So argues Eric Berne, in his fascinating book, ‘Games People Play: The Psychology of Human Relationships’. And, as you’ve probably guessed, he’s not talking about Scrabble.
Berne defines a game as a repeated series of social actions with a hidden agenda. Every game, he claims, is fundamentally dishonest. This is because its object is not an honest request but a way of manipulating the other player or players. As an example, he cites the most common game played between spouses, ‘If It Weren’t For You’. The game runs something like this:
Mrs White claims that because her husband won’t let her go out much, she has never learnt to dance. In reality, she is scared of dancing and uses this as a convenient excuse. Because of her complaining, he frequently brings her gifts as he feels guilty for holding her back. But in fact, one of the reasons she married Mr White was because he was domineering – and provides a convenient get-out for all the things she feels are too much for her anyway.
People pick as friends, associates and intimates, other people who play the same games. This is why different social circles behave in completely different ways and why we can feel like we’re excluded or making blunders, but aren’t sure why. Typical games in this context may include ‘Man Talk’ and ‘Lady Talk’ (which don’t mix), ‘Ever Been?’ (a way of working out who shares your values and is worth getting to know better) and of course, ‘Hopeless Husband’ (a favourite with the ladies). There are many other scenarios – such as ‘Life Games’ (e.g; ‘See What You Made Me Do’) or ‘Marital Games’ (e.g; ‘Frigid Woman’). In a Christian or church context, perhaps these would include ‘The Problem With This Church Is…’ and ‘Just For Your Prayers’.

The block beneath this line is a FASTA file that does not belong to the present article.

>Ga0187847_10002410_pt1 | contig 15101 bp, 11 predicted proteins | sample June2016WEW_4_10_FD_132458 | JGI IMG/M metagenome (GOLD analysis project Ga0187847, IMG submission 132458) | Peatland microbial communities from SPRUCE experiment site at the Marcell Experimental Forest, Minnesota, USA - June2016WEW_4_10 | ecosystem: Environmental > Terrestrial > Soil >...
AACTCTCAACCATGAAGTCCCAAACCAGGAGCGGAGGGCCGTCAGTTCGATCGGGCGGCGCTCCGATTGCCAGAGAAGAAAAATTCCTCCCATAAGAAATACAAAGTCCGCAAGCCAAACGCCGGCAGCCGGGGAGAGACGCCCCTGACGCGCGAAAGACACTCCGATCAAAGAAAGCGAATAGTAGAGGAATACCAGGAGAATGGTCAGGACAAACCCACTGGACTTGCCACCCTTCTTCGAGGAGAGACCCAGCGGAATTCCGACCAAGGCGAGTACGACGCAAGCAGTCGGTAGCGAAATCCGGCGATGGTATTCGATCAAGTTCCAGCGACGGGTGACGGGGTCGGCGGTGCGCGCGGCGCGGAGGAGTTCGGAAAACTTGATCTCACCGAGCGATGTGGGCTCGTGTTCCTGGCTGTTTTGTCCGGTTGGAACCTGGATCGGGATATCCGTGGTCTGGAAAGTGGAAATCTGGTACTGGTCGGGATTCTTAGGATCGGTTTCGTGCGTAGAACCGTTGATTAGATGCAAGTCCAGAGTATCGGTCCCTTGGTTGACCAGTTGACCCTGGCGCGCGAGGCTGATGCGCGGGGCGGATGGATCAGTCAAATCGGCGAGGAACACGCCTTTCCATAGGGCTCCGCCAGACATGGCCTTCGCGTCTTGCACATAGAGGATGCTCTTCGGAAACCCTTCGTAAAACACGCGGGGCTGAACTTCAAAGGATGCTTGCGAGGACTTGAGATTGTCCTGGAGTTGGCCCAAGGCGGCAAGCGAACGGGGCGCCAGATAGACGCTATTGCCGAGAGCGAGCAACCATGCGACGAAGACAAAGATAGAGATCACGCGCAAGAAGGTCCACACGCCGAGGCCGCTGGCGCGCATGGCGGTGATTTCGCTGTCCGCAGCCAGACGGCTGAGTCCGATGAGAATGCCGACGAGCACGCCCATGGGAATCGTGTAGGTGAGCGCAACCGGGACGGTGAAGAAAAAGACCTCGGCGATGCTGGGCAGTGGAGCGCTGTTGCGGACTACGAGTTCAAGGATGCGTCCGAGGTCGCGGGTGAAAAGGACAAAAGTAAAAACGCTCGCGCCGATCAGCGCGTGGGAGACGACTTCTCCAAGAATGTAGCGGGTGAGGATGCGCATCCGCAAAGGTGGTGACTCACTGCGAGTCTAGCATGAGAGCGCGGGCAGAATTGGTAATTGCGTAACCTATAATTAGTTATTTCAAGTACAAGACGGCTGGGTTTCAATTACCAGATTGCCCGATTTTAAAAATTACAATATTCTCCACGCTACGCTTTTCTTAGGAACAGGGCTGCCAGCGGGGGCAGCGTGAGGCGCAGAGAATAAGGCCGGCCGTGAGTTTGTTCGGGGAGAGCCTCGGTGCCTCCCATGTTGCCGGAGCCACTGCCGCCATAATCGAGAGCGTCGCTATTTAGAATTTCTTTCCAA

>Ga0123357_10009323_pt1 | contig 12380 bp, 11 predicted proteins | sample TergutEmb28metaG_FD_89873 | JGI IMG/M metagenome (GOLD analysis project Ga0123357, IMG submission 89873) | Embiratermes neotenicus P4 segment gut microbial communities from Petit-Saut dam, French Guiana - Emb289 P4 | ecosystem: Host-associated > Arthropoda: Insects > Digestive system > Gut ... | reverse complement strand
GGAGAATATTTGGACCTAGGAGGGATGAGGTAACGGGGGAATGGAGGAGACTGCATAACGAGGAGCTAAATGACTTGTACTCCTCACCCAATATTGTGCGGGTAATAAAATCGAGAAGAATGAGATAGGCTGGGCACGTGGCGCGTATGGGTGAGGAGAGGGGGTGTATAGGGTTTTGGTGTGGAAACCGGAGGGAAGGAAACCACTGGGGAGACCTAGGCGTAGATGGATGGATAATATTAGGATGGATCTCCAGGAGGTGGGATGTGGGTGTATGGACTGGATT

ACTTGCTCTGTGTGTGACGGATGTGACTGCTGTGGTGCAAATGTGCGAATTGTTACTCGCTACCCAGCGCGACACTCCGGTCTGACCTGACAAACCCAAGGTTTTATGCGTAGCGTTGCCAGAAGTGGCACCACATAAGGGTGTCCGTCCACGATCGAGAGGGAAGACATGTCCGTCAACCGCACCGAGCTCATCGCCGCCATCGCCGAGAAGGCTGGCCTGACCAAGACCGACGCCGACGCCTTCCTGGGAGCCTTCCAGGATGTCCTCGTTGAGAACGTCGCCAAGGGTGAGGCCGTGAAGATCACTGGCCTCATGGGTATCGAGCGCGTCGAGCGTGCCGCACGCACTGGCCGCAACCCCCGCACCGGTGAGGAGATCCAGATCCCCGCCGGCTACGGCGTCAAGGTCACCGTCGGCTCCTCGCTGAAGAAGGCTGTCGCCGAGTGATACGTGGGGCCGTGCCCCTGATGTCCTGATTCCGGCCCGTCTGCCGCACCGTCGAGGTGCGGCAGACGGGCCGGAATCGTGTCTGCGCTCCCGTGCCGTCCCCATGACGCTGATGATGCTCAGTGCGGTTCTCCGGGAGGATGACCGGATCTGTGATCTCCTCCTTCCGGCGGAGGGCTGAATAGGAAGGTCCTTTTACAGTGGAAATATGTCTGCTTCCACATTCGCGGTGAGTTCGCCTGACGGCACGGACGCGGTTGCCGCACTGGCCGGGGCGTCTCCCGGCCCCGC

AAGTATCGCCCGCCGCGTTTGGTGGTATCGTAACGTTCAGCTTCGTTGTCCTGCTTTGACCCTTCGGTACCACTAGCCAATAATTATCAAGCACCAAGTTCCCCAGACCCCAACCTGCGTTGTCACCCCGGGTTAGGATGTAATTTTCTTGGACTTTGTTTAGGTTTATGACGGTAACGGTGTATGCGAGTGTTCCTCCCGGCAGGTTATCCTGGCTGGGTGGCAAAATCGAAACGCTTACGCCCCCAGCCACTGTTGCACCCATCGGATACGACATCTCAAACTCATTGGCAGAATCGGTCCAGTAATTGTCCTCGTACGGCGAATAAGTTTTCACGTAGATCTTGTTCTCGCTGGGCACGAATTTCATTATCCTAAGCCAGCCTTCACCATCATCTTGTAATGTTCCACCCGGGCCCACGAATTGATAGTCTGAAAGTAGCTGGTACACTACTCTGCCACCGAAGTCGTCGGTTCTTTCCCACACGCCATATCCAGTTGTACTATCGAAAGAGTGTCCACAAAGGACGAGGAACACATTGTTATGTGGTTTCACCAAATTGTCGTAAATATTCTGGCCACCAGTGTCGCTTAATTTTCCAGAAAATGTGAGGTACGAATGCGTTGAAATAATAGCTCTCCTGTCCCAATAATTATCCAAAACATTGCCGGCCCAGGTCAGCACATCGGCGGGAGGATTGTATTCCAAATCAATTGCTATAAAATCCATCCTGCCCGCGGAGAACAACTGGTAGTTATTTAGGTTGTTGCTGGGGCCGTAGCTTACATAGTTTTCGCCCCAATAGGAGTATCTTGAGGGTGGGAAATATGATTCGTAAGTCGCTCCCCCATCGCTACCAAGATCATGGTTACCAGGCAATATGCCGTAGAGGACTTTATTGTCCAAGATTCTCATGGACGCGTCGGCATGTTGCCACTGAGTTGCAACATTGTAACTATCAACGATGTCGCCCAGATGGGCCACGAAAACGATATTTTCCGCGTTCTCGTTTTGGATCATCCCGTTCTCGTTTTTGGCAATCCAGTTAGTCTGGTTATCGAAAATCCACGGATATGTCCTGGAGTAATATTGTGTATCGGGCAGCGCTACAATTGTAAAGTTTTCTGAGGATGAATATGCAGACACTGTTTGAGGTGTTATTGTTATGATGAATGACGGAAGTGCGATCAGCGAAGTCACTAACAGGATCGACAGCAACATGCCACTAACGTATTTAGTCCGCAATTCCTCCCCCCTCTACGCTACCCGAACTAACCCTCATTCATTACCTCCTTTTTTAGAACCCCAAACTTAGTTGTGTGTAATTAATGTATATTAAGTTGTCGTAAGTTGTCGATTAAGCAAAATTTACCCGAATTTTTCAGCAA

In life, we’re all playing games and taking different roles. We can learn our scripts very early and end up repeating the same stories time and time again – whether our role is that of victim, rescuer or persecutor (perhaps I’ll talk about this unholy trinity later). At different times we’ll most likely take on each of these identities, but there’s probably one that feels most comfortable, just as there’ll be certain games you’re used to playing – within your family, marriage or work environments. Even though there may be aspects of these identities we don’t like, they’re comfortable and we use them to control others or predict the outcomes.
Looks like my sin is slightly more than just skipping the prayer meeting..